WASHINGTON, DC (USA) – In the run up to the World Bank’s annual meetings, Mr James Wolfensohn, President of the World Bank, made a historical statement in support of the implementation of free prior and informed consent (FPIC). FPIC was one of the main recommendations of the Extractive Industries Review [1] that was requested for decades by thousands of indigenous peoples and civil society.

However, during meetings with civil society, Rashad Kaldany, Head of the Bank’s Oil, Mining & Gas Unit, refused to make any such commitment. After six months of questioning on the outcomes of the EIR, Mr Kaldany was not able to confirm what necessary reforms of human rights, transparency, renewables, protected areas, or consent processes would be proposed by the Bank Management in June [2].

Jaroslava Colajacomo of Campagna per la riforma della Banca Mondiale said:

“The management response must be a concrete one.  How to implement the Extractive Industries Review’s key findings is the management’s duty in order to allow the board members to express an informed position on the recommendations. Management is diluting the recommendations into vague and secretive processes that threaten a political decision resulting in no serious commitment.”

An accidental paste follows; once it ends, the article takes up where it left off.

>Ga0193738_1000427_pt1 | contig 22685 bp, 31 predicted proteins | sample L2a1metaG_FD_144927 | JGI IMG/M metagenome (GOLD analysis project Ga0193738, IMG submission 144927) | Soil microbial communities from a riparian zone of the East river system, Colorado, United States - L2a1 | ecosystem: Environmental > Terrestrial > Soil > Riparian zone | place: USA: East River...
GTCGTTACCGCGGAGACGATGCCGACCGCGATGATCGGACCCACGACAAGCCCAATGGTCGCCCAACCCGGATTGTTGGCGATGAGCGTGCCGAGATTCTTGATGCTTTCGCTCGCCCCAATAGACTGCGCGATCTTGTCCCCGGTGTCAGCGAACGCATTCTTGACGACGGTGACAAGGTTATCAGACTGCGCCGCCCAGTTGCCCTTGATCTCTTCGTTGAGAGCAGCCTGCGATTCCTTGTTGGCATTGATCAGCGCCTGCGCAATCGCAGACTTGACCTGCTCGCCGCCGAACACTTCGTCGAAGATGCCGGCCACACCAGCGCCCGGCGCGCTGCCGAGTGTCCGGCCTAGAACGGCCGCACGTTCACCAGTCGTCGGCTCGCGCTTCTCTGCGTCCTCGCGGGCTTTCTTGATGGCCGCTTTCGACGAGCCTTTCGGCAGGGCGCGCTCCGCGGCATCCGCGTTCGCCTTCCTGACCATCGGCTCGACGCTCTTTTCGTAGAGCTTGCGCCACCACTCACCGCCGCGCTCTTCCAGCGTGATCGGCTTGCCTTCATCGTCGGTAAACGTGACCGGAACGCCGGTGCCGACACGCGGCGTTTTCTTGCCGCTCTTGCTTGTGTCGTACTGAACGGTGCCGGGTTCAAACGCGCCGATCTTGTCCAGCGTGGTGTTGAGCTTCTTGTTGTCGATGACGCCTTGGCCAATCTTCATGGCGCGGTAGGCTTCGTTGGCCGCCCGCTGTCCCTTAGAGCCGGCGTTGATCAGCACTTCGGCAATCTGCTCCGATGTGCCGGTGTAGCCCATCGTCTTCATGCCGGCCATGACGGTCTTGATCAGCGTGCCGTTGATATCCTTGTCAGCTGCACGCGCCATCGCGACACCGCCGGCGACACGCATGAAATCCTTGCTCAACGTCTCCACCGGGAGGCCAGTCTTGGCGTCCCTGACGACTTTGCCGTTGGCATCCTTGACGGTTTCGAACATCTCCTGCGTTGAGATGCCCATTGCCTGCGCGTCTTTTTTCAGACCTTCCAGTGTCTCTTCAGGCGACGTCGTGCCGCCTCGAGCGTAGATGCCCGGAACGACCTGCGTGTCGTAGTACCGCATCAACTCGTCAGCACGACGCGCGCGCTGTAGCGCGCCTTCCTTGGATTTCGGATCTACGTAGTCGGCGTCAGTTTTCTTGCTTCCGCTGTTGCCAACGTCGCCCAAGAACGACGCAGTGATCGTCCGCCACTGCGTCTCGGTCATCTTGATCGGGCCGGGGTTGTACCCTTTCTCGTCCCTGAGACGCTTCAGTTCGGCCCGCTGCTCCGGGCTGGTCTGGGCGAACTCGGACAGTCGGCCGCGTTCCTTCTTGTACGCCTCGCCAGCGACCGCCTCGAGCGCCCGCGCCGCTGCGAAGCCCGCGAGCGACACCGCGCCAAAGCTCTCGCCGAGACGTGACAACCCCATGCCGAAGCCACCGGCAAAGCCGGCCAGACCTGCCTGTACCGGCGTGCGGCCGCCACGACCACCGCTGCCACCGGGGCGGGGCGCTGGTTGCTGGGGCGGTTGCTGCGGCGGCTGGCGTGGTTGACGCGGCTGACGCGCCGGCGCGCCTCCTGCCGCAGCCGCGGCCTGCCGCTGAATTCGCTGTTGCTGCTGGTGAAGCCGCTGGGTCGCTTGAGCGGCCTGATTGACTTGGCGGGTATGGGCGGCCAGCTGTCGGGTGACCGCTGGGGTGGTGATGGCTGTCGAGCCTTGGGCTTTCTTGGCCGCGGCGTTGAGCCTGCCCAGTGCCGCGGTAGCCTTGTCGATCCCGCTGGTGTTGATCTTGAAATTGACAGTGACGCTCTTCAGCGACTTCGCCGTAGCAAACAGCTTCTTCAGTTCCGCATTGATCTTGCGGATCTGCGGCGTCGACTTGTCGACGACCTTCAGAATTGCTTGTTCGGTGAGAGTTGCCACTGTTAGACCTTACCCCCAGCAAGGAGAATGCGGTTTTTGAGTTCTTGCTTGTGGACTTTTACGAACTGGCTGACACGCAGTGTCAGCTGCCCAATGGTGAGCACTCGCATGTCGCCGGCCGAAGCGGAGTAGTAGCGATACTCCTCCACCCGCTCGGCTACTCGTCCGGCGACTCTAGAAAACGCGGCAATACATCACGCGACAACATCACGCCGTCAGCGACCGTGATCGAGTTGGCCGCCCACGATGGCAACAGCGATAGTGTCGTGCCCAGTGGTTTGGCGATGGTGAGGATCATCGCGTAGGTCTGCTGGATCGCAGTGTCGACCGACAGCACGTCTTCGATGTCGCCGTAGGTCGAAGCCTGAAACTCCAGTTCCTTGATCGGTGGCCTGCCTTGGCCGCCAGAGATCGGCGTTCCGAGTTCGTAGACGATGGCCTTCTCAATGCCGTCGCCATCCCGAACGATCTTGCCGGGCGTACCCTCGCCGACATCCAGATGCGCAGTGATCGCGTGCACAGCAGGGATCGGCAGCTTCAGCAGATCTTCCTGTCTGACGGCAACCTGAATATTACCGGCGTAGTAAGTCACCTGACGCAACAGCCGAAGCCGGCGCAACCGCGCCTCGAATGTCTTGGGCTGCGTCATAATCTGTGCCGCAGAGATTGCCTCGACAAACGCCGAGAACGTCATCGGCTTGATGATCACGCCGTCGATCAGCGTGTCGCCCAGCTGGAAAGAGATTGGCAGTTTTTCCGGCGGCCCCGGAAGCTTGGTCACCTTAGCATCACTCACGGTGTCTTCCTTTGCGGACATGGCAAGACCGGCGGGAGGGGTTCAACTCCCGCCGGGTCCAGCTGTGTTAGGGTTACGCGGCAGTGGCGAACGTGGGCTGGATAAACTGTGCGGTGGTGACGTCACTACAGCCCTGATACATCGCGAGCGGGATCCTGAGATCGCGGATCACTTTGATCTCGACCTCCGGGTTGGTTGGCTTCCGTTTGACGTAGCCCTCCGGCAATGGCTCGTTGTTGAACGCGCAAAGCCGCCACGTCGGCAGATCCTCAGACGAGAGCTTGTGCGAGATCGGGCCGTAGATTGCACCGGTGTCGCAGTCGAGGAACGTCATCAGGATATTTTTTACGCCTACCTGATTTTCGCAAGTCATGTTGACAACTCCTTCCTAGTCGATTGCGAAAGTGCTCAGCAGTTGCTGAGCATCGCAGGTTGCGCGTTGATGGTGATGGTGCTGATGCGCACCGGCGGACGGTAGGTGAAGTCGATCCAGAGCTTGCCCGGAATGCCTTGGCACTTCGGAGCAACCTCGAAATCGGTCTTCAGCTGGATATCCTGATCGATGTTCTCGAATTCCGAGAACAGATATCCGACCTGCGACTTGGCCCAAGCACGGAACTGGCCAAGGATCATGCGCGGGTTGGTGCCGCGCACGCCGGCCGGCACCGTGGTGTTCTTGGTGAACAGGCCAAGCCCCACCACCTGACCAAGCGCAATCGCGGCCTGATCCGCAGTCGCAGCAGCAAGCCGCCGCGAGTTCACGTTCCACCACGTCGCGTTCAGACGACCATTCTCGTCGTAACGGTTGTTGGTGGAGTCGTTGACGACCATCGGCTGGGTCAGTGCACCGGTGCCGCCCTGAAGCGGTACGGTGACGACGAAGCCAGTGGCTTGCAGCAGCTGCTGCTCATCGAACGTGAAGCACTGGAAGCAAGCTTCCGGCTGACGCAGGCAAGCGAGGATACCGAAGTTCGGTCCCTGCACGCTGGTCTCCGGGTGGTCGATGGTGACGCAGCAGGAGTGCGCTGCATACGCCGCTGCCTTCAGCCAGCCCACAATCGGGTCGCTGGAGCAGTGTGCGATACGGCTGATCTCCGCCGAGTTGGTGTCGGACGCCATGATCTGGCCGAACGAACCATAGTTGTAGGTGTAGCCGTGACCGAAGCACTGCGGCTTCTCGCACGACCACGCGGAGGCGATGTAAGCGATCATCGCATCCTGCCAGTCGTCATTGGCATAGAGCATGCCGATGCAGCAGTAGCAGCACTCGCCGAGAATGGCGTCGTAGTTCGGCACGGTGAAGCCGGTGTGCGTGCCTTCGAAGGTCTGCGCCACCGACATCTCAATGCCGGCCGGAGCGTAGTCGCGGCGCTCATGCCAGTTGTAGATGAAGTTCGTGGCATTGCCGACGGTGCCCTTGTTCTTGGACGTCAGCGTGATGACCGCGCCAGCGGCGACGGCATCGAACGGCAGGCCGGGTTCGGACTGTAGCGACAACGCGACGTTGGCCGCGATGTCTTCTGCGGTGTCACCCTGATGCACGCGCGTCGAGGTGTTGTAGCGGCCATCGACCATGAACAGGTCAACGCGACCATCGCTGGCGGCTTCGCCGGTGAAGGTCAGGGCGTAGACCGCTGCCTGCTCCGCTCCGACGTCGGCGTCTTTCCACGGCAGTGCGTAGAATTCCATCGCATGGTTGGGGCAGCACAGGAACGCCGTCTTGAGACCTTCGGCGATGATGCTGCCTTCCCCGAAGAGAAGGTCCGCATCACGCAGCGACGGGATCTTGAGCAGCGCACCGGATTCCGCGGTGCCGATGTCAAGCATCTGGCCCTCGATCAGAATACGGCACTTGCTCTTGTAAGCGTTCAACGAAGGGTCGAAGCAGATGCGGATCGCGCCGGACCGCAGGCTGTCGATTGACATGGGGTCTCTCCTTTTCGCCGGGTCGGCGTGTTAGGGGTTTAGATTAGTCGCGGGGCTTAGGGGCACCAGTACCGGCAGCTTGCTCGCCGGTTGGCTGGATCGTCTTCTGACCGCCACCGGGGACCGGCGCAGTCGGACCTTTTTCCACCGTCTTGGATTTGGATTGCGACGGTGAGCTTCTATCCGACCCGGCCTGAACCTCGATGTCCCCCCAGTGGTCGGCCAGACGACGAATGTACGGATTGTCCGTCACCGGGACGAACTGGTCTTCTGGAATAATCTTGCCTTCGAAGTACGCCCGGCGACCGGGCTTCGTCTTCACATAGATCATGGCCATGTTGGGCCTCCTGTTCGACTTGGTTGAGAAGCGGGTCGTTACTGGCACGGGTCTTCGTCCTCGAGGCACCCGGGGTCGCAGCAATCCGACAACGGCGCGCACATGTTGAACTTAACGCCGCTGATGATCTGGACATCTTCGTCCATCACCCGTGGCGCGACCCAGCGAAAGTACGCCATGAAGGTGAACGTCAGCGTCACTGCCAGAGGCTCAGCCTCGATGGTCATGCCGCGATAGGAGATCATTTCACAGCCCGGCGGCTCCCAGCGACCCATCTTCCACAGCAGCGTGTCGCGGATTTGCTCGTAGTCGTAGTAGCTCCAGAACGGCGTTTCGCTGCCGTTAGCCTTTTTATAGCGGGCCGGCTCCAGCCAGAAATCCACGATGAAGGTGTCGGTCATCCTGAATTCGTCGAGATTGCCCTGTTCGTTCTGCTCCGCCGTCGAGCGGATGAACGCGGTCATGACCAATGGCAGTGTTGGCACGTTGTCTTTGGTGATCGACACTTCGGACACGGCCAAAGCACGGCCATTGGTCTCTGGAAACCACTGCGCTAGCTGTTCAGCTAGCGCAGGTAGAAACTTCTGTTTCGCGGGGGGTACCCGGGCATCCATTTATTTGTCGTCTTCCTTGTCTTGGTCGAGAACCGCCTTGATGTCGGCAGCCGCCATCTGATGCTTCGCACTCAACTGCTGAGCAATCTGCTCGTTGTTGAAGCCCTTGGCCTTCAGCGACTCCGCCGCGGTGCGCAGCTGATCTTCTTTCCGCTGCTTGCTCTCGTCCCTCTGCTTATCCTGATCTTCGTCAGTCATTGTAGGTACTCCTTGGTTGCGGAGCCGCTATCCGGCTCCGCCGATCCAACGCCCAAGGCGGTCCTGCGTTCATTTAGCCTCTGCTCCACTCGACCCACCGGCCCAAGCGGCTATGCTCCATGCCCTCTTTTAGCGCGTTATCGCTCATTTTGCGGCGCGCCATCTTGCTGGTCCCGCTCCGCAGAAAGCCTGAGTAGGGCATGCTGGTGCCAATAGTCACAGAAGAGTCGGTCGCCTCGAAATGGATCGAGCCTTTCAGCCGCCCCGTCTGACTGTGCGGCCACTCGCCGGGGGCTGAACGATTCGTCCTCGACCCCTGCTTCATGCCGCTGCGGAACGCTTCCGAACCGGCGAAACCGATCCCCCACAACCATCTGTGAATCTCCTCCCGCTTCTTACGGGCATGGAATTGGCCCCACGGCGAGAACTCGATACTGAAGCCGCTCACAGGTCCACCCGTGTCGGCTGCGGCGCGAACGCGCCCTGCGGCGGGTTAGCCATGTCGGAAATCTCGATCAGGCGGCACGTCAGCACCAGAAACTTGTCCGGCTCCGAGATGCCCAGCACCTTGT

Hannah Ellis, International Financial Institutions Campaigner at Friends of the Earth, commented:

“When will the World Bank accept rhetoric must be replaced by genuine commitments?  The Bank claims it is not powerful enough to implement the changes required to ensure its mission of alleviating poverty. After 60 years the World Bank is still unable to define what poverty means, let alone propose a solution. The Bank for too long has been investing taxpayers’ money in the pockets of multinational corporations at the expense of the poor and the environment.”

Jaroslava Colajacomo (in Washington D.C.) 00 1 202 297270
Hannah Ellis (in Washington D.C.) 00 1 202 4922154

[1] The EIR, a two year independent assessment of World Bank fossil fuel related lending’s potential to contribute to poverty alleviation.  For more information see www.eireview.org
[2] World Bank board of executive directors will decide on the EIR recommendations in June or July.